|Organisation :||Waterford County Museum|
|Article Title :||Tallow : An Outline History|
|Page Title :||Famous Sons Of Tallow|
|Page Number :||9|
|Publication Date :||09 November 2013|
|Expiry Date :||Never Expires|
Archbishop Tobias Kirby
The late archbishop of Ephesus, Tobias Kirby, was a native of Tallow, Co. Waterford. He was born. On January the 1st. 1804 and baptised on the 6th January, 1804.
During his life he wrote an important thesis on Papal Infallibility. He was ordained in 1833 and was appointed Vice Rector of the Irish College in Rome In 1837 and was Monsignor in 1860. He succeeded Cardinal Cullen .as Rector in 1870. He was appointed Titular Bishop of Lita in 1882 and Arch-bishop of Ephesus in 1885. Old age obliged him to retire in 1891 and his death occurred on January 20th, 1895 and he was laid to rest in Rome.
Right Rev. Monsignor Michael J. White
Verv Rev. Dr. P. Beecher D.D.
After his ordination, he went to Canada, where he was appointed a Professor and Prefect of studies at Regiopolus College, ingston. He returned to Ireland in 1904 and was appointed to the chair of Pastoral Theology and Sacred Eloquence at Maynooth. He was appointed General Secretary for Ireland of the Caltus of the Holy Shroud of Turin about which he had written a widely read book. He was the author of "Hints on Reading and Public Speaking". His death occurred in June 1940 and he was laid to rest in his native Tallow.
From March 17th, 1946 he appeared annually at the Royal Albert Hall in London and in other Irish Halls throughout Scotland and England. One of his big moments was when he sang to a capacity crowd at Carnegie Hall in New York and other halls in Chicago, Boston, Philadelphia and in many other major cities in the U.S.
During the 1940's he was a member of the Dublin Grand Operatic Society and took the leading part with many world-renowned singers.
His farewell concert was given in his birthplace, Fermoy, in June 1965, and he died peacefully on 16th July, 1965.
In 1815 it is not known what he did but it is most probable that he draughted plans and helped his father in connection with his work. At the age of fourteen he was placed in the office of Michael Foote an Attorney in Patrick Street, but he had an immense dislike for this type of work.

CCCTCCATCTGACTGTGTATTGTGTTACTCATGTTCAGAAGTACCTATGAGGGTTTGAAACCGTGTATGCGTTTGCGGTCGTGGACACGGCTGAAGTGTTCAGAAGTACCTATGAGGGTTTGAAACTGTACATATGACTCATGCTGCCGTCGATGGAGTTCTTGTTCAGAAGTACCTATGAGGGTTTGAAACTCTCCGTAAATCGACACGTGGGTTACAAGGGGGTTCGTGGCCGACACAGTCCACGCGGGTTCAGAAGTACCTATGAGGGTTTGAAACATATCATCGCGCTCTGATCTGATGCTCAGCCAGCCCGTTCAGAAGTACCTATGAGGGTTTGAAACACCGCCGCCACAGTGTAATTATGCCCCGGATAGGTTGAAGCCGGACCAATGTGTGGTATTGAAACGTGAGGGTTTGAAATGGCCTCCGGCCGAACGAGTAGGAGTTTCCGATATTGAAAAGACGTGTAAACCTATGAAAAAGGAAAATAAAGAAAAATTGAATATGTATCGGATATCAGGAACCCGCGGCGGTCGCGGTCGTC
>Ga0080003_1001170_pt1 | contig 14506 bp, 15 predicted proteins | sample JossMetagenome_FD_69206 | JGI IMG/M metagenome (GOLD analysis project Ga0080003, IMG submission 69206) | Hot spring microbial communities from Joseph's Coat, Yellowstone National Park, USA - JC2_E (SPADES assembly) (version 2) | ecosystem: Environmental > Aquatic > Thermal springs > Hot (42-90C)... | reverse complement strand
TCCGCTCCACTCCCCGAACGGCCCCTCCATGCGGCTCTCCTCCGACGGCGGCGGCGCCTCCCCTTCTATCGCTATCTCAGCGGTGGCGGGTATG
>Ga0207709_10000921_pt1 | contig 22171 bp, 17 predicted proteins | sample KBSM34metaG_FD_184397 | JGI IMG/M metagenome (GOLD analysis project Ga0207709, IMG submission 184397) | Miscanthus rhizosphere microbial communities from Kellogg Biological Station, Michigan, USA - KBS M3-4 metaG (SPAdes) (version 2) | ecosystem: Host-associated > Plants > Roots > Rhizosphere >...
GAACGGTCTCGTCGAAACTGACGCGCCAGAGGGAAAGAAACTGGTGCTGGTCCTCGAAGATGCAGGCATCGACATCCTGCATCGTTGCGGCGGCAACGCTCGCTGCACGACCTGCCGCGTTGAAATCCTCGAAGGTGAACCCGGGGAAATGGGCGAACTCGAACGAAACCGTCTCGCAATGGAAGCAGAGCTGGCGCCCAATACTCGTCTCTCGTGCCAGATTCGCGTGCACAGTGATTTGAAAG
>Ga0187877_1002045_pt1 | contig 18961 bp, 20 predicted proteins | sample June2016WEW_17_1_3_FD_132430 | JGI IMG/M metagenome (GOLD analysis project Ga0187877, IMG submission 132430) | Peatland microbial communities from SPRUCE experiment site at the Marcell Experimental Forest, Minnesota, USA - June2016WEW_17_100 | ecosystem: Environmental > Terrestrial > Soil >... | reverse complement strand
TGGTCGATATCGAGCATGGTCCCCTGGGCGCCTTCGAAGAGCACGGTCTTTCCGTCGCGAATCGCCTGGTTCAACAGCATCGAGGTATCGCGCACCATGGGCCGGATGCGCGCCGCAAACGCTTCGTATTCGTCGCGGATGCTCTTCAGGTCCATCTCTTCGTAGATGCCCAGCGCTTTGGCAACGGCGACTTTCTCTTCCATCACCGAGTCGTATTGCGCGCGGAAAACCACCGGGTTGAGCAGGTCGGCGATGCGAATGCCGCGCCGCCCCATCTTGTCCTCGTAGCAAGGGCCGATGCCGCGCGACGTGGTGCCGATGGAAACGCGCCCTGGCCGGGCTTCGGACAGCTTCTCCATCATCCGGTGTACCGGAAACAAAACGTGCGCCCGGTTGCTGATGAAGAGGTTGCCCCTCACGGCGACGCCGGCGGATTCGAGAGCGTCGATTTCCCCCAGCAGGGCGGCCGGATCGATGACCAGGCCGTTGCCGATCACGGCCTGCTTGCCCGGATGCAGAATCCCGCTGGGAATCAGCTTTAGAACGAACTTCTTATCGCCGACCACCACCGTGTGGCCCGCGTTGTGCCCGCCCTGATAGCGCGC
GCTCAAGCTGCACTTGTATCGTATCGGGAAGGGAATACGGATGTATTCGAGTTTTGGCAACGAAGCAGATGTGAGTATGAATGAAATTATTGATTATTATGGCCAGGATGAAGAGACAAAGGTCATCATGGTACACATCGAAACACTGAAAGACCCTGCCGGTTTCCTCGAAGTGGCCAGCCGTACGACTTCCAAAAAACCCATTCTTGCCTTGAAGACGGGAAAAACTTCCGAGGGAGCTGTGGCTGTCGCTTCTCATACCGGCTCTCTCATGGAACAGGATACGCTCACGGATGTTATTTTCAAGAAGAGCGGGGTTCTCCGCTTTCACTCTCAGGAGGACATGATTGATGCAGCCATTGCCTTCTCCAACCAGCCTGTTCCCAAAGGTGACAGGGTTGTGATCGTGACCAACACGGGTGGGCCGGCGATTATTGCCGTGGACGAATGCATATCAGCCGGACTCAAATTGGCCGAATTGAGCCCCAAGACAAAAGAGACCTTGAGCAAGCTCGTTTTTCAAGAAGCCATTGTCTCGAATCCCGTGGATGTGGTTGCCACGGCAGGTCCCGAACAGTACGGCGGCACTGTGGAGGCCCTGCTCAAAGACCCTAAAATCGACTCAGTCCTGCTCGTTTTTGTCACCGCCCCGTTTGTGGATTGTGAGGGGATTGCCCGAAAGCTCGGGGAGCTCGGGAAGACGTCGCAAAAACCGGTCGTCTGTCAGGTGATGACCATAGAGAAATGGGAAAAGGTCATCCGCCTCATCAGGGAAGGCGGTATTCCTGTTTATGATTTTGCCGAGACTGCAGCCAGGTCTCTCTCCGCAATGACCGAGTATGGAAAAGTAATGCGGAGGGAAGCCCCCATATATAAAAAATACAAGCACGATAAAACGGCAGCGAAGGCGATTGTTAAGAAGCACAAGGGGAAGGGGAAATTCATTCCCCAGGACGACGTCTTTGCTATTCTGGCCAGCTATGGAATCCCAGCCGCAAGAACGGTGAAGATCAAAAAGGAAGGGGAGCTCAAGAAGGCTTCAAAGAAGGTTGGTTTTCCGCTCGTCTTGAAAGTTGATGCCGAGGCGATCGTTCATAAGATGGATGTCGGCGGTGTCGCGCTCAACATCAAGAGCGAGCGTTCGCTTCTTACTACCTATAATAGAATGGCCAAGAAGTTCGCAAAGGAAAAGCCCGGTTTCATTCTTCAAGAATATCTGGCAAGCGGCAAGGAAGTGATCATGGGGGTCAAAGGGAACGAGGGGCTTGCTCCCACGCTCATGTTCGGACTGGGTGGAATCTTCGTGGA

Two years later he was apprenticed to Thomas Deane, a builder and architect, here he first worked as a Carpenter. In 1819 he carved a full size skeleton in pinewood and in 1820 his apprenticeship expired in March and then encouraged by Deane, he applied himself to sculpture with a view to making a profession.
In the course of three years he had acquired a thorough knowledge of the structure of the human form. 'Hogan's first work was to attract with a life-size figure of "Minerva" for an insurance office in the South Mall in Cork which was built by Deane.
He went to Rome in 1825 and returned in 1848. His chief works were "The Dead Christ" and "Hibernia".
He died in his house in Wenthworth Place on 27th March, 1858 and was buried at Glasnevin Cemetery where his grave is marked with a plain slab, on which the single word HOGAN Is inscribed.
He was there to toll the bells when death brought sorrow to the homes of the parish. He was there every morning to prepare the altar and serve the Masses of the many priests who passed through Tallow in his time.
As a young man John was interned in Spike Island during the troubles. After a brief time in the National Army he carried on business as a tailor. His home was always the focal point for anyone with a "yarn" to tell or who had time to listen to one.
Whether it was at Aherne's window or in one of the local hostelries, he was always good company and a fine conversationalist.